Wednesday, May 30, 2012

Green and Greener

I am loving working with Scuppernong stitching "Random Thoughts of Spring" on 40 count linen.  I can say this even though I'm going to have to frog out the large flower as I'm off two threads horizontally.  Keeps me humble.  Count twice, stitch once!

As the month of May ends, my world retains the vibrant green of early Spring.  Let's take a Walk in the in Green World. 

First up, our stalwart of the coniferous forest, the Sword Fern (Polystichum munitum).  The new fronds are especially lovely - with shocking green tips that becomes darker along the spine of the frond.  As the fronds age, they become almost green/black in color.

Our little wilding Apple has successfully set fruit. 

The Western Serviceberry (Amelanchier alnifolia) is about done blooming.  Most of the shrubs are now setting fruit.

The fruit of the Serviceberry begins life rusty colored and becomes deep purple as it ages.

Pacific Ninebark (Physocarpus capitatus  is a really lovely shrub.  I like how the rich brown branches contrast with the green leaves and white flowers. 

Speaking of green, the Giant Horsetails (Equisetum telmatiea) are mustered at attention straight and tall.
Somebody has been eating on the Chokecherry (Prunus virginiana).  Every leaf on every plant along our Big Creek is studded with tiny holes. 

Speaking of the Big Creek...The banks are now lush and green and the slow moving water has a faint green tinge to it.

The Cherry trees continue the 'Green Theme'.  Even the fruit is green.

And how could we have green without a few shamrocks thrown in?
This is an Oxalis of some sort.

A small detour in my 'Green Theme'
I love how the Red Columbine (Aquilegia formosa  shout out in this sea of green.

This is Red-Stem Ceanothus (Ceanothus sanguineus).  It grows on the edges of forests in dry open sites.  This was growing on a bank along the edge of the road.  The flowers are supposed to be extremely fragrant.

Like the columbine, the whirligigs (seeds) of the Vine Maple (Acer circinatum) make a lovely accent statement.

Now that it has begun to bloom, I'm quite certain that this is Salal (Gaultheria shallon).  The bush can be anywhere from 6 inches to 5 feet tall.  This grouping is all very low-growing.  Native Americans mashed the Salal berries so that they could be dried into small cakes. Early settlers learned to make syrup and pies from the Salal berry. It also purported to make good jam and jelly.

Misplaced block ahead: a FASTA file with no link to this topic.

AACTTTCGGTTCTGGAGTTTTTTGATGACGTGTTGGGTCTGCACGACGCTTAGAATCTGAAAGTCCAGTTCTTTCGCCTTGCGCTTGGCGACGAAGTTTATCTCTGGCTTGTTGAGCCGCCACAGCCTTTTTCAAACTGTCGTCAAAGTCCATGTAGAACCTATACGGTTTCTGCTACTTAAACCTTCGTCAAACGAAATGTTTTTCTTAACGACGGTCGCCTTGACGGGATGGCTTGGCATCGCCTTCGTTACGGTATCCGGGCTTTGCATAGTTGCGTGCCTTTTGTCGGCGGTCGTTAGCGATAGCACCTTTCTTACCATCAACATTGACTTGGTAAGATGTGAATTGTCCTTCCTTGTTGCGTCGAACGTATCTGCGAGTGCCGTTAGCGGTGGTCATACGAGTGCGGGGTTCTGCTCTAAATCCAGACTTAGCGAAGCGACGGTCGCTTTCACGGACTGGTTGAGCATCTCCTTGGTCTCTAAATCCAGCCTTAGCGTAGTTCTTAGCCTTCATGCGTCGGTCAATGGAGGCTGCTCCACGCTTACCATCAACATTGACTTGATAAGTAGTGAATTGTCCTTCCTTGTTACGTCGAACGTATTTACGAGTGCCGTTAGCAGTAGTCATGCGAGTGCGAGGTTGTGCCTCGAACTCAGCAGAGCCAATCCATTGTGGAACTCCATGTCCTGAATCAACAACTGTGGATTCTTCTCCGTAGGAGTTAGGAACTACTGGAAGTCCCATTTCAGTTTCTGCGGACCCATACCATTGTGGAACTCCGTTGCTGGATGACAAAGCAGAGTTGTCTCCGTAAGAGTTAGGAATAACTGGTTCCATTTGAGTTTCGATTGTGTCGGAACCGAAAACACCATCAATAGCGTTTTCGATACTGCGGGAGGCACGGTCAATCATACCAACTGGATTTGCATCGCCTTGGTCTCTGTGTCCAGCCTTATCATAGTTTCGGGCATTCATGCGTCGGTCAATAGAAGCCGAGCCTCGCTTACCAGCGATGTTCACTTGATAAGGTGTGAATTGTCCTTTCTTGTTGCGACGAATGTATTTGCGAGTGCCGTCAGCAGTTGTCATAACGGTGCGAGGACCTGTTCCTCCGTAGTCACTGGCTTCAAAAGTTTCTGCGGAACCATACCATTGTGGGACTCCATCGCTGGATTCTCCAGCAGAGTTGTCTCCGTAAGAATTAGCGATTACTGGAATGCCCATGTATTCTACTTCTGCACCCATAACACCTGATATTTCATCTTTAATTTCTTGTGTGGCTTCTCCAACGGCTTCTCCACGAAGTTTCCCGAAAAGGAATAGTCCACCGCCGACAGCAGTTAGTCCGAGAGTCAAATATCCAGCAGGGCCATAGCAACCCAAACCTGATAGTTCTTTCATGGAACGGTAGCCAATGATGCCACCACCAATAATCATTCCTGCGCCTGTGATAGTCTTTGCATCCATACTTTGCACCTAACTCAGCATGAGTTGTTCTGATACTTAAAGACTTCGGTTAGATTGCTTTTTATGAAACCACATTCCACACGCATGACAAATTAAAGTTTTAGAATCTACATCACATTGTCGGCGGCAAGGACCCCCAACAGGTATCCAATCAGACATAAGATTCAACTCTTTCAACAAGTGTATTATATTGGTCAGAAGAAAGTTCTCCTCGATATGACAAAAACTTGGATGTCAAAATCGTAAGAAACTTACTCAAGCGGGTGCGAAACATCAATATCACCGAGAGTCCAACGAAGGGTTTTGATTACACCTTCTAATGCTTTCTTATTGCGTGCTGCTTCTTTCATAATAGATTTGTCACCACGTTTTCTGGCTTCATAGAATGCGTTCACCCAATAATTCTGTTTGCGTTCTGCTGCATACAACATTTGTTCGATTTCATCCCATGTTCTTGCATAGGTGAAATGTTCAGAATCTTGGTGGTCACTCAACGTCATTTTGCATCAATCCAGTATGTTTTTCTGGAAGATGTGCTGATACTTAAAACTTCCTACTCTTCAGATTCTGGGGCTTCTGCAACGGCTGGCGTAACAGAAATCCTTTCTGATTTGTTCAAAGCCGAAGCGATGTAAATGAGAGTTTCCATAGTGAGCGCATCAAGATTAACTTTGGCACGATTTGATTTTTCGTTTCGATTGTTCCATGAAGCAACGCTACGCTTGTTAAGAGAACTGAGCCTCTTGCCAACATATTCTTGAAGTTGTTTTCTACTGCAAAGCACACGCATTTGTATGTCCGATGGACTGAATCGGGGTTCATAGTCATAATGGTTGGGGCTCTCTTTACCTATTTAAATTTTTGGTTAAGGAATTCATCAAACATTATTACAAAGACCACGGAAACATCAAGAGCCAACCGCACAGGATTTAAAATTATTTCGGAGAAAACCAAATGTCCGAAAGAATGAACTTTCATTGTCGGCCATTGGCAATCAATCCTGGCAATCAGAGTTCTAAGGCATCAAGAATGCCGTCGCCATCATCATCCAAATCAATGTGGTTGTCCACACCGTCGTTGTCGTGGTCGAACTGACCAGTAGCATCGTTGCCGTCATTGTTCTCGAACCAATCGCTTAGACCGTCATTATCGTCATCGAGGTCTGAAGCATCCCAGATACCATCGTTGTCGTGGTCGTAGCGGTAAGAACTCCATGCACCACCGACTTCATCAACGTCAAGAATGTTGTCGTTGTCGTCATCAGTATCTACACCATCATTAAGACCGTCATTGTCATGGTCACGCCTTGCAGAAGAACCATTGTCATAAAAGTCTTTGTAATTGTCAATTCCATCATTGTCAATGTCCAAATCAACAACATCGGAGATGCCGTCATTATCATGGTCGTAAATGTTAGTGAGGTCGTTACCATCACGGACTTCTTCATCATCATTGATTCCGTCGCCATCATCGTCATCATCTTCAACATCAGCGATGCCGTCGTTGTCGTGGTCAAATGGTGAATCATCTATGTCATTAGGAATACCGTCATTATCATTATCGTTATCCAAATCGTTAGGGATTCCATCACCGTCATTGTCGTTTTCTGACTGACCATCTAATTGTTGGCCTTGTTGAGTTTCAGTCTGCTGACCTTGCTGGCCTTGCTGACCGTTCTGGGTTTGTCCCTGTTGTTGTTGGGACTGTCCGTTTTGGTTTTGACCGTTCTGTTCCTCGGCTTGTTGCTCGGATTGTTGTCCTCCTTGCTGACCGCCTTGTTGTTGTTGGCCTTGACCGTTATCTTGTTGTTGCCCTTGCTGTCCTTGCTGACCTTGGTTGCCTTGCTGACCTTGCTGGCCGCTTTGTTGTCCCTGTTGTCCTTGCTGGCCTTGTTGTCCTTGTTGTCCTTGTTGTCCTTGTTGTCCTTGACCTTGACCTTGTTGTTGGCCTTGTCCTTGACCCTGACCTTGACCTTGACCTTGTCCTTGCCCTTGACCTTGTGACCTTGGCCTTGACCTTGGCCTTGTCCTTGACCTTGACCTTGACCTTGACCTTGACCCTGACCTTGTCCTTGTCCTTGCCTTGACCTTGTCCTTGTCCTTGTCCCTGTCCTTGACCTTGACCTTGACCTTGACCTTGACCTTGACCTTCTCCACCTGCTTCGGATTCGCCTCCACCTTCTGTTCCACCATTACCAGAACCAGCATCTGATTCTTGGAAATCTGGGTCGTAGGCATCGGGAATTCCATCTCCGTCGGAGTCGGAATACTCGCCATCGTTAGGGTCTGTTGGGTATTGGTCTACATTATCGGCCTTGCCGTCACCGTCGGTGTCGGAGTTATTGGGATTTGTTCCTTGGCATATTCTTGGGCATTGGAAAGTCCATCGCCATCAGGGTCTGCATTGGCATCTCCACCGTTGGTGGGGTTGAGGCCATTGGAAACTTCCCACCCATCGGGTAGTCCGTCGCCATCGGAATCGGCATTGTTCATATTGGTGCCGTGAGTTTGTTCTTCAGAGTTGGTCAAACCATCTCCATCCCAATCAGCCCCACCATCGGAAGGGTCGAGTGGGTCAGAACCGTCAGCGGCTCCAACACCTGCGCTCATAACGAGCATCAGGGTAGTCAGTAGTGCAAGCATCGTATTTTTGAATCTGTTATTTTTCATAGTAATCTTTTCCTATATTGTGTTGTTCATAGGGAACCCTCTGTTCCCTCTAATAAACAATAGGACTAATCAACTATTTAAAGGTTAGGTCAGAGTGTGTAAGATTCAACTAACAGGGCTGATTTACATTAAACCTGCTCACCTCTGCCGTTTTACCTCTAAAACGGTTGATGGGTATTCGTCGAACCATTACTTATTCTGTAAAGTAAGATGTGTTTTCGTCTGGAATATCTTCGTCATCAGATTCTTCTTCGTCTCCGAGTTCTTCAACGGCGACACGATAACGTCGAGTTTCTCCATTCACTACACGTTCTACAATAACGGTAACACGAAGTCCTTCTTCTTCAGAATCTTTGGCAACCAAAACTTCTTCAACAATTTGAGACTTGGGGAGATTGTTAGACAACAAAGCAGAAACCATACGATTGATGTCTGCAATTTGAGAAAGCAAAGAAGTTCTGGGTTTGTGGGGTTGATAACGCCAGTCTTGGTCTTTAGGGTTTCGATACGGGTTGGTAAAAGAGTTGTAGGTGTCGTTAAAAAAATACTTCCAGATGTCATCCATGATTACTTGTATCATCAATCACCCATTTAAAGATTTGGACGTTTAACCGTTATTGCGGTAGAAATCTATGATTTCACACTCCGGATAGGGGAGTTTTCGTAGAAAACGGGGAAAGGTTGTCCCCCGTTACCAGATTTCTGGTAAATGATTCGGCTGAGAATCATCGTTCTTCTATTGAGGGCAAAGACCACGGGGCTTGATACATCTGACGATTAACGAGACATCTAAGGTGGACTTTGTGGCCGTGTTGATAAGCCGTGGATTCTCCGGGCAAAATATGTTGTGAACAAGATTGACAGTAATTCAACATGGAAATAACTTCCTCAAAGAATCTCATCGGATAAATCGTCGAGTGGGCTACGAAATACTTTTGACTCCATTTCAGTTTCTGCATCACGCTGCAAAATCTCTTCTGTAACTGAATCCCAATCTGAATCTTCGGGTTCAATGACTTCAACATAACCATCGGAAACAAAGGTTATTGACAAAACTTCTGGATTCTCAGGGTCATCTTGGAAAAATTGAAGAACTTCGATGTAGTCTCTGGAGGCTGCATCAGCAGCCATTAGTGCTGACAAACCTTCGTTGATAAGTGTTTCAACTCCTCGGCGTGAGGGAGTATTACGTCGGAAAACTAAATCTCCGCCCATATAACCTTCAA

Every child in rural western Oregon knows about Cleavers (Galium aparine).  This 'sticky' weed contains numerous small prickly spines; the plant attaches itself to just about anything and everyone.  As a child, it easily hitched a ride on my socks as I roamed about.

I'll end our Walk in the Green World with more of the same. 
These are the new leaves of an Ash tree, bright in the indirect sun.

I hope you enjoyed the walk.  Next week - a Look at Wildflowers.  


Ann at Beadlework. said...

Lovely shades of green all round. I admire those of you who stitch on 40 count. I just can't enjoy it at all.

Margaret said...

Great progress! Love all the green. :D

Vonna Pfeiffer said...

What a lush setting you have to gaze upon while stitching spring :)

Anonymous said...

This is why I love living in the country so much. Beautiful. Your stitching is coming along wonderfully too.

Pam in IL said...

How big is your property? You sure have an abundance of beauty all around you!

That shamrock you showed is considered a weed here and we call whirligigs helicopters. Columbines are one of my favorites. I have them in orange, blue and copper colors.

carol fun said...

Wonderful pictures! You have quite an eye! As for Scuppernong I love that color and the name. Its one of my favs. Happy stitching!

ollie1976 said...

beautiful the serviceberry edible? I had never heard of it before.

April said...

Catching up on my blog reading. I sure enjoy my walks with you. The stitching is looking great. I know that saying.. count twice ..stitch once! lol But I rarely use it... lol